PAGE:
This book tracks bullfighting’s history from its origins in Spain as a form of public torture, to a more audience-friendly, performance-based sport, to an object of political and social debate. (Naturally there is some overlap: bullfighting was the object of moral outrage pretty much from its beginning.) While the writing is dryly factual, the many illustrations—there’s something on almost every page—convey the sport’s elegance, majesty, and visceral appeal. The author makes many interesting observations (her discussion of early bullfighting as an adaptation of the language and form of the public executions of the Spanish Inquisition is especially fascinating), and her description of the mechanics of bullfighting, of the equipment and techniques, is quite instructive. Ultimately the book’s appeal will be decided by the reader’s own feelings about its subject: if you think bullfighting is barbaric and abhorrent, nothing here will change your mind. On the other hand, if you view it as a part of cultural history, there is much here that will intrigue and inform. --David Pitt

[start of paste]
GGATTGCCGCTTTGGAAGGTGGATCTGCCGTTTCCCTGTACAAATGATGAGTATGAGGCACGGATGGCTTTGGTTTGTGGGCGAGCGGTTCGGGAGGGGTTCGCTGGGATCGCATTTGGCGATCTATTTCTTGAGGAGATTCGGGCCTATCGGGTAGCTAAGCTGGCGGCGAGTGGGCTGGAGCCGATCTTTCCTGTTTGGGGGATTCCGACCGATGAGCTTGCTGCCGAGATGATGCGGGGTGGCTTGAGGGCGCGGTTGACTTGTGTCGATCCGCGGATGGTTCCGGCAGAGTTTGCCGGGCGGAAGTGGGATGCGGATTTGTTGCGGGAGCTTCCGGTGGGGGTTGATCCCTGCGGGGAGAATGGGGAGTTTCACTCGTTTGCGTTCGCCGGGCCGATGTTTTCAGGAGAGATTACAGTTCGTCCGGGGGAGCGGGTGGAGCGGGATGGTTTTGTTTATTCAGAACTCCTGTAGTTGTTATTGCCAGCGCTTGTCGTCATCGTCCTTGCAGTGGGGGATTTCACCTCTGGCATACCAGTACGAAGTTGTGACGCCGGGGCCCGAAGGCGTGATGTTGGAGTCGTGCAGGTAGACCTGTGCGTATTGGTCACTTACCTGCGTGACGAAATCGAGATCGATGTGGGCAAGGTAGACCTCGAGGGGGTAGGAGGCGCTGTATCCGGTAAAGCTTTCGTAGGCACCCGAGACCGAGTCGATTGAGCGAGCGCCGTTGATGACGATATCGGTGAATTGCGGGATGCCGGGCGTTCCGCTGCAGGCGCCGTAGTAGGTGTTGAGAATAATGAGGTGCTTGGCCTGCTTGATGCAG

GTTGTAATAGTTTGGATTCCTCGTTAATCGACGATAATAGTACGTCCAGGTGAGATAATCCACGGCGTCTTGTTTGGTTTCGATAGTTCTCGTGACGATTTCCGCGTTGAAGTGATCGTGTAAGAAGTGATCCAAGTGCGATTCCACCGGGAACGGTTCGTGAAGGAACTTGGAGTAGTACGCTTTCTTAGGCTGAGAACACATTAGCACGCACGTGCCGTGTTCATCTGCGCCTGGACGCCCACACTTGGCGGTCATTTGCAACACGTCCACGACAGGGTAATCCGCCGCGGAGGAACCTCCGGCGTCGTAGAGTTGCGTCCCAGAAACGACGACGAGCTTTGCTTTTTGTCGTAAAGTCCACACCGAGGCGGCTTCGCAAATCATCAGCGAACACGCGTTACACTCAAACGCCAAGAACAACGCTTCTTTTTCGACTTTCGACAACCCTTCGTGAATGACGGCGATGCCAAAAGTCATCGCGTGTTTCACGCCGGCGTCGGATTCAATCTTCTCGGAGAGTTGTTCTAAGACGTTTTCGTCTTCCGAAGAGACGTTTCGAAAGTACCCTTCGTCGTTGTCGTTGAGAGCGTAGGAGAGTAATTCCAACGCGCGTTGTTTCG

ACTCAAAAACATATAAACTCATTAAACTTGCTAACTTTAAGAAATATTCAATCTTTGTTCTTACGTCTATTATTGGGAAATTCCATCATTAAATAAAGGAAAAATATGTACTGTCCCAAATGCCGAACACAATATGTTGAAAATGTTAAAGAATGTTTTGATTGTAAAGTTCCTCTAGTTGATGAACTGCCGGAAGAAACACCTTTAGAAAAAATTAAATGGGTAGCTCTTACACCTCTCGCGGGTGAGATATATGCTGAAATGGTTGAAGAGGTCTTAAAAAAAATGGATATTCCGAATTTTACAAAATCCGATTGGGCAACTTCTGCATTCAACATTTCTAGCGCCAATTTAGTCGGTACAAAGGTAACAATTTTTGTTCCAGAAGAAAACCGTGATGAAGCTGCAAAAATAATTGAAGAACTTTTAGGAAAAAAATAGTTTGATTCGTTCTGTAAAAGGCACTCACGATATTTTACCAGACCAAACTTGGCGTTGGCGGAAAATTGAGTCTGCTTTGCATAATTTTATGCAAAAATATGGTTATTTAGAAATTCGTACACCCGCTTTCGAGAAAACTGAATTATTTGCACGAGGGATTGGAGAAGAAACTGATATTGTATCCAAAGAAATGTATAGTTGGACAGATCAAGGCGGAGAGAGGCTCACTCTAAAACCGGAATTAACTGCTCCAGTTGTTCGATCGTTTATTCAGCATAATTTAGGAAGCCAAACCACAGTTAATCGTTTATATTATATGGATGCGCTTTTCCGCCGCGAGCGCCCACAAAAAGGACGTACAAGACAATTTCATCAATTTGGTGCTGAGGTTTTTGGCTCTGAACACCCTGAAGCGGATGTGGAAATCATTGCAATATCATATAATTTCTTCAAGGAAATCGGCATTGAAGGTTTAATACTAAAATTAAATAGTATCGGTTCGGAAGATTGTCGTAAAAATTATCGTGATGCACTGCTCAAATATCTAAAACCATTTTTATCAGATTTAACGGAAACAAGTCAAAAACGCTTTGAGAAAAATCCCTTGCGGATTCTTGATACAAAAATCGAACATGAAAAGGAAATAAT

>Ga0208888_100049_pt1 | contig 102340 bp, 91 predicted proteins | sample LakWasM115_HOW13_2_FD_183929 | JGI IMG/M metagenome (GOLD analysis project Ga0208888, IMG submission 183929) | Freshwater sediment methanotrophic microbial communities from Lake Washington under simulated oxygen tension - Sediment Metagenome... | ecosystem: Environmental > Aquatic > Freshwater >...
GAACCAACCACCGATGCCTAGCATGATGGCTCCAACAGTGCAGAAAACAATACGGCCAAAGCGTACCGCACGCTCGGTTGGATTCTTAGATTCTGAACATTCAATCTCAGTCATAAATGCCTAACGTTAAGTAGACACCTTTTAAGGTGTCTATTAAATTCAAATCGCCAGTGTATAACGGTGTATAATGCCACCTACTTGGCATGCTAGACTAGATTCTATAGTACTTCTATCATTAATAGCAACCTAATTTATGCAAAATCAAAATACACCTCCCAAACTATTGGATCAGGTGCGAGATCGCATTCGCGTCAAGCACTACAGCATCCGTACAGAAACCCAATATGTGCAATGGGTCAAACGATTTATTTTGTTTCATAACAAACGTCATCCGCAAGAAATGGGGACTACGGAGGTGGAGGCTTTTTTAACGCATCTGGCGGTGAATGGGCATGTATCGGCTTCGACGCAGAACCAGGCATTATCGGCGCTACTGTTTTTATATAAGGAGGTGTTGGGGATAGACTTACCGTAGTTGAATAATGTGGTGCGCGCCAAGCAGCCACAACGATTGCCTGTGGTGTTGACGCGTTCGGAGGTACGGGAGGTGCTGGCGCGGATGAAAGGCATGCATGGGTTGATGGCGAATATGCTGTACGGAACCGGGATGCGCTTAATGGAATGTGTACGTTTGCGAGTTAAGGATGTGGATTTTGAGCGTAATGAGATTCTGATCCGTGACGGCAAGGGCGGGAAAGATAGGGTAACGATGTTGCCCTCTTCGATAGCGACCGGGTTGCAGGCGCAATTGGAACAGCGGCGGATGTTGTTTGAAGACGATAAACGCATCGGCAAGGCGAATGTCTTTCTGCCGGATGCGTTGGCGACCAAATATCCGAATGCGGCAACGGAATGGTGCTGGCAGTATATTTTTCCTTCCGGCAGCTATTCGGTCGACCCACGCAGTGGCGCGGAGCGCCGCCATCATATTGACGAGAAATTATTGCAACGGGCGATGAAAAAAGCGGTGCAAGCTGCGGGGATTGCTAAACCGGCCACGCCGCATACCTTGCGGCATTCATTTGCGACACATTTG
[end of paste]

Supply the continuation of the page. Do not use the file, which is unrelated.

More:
"A History of Bullfighting is a compact, digestible paperback from Reaktion Books, in which the author, Elisabeth Hardouin-Fugier, takes the reader down the bload-soaked streets of Seville in the eighteenth century to the blood-soaked arenas of Latin American in the nineteenth to the blood-soaked manuscripts of Bataille and Hemingway in thte twentieth. . . . [The book] is spectacular in its own right--not just in its descriptions but in its images, culled from bullfighting's rich visual history."
(New Yorker Book Bench blog
"In this broad deconstruction of the meanings of bullfighting, Hardouin-Fugier musters copious data through wide-ranging, often novel, examples--art, literature, chronicles. This results in a powerful demythologization of the event and its meanings. Well-illustrated chapters cover history, practices, artistic interpretations, and sociocultural movements that have adopted or rejected the bullfight as a key symbol."
"It's safe to say Hardouin-Fugier isn't an aficionada of the bullring, yet her account of tauromachia's 'troubled' history does its best to be fair-minded. The corrida has had its controversial aspects pretty much as long as it's existed, despite the air of chivalric convention and artistic flair created around it in modern times. The cultural richness that's resulted can hardly be denied, as this stunningly (if sometimes disturbing) illustrated book makes clear."–Scotsman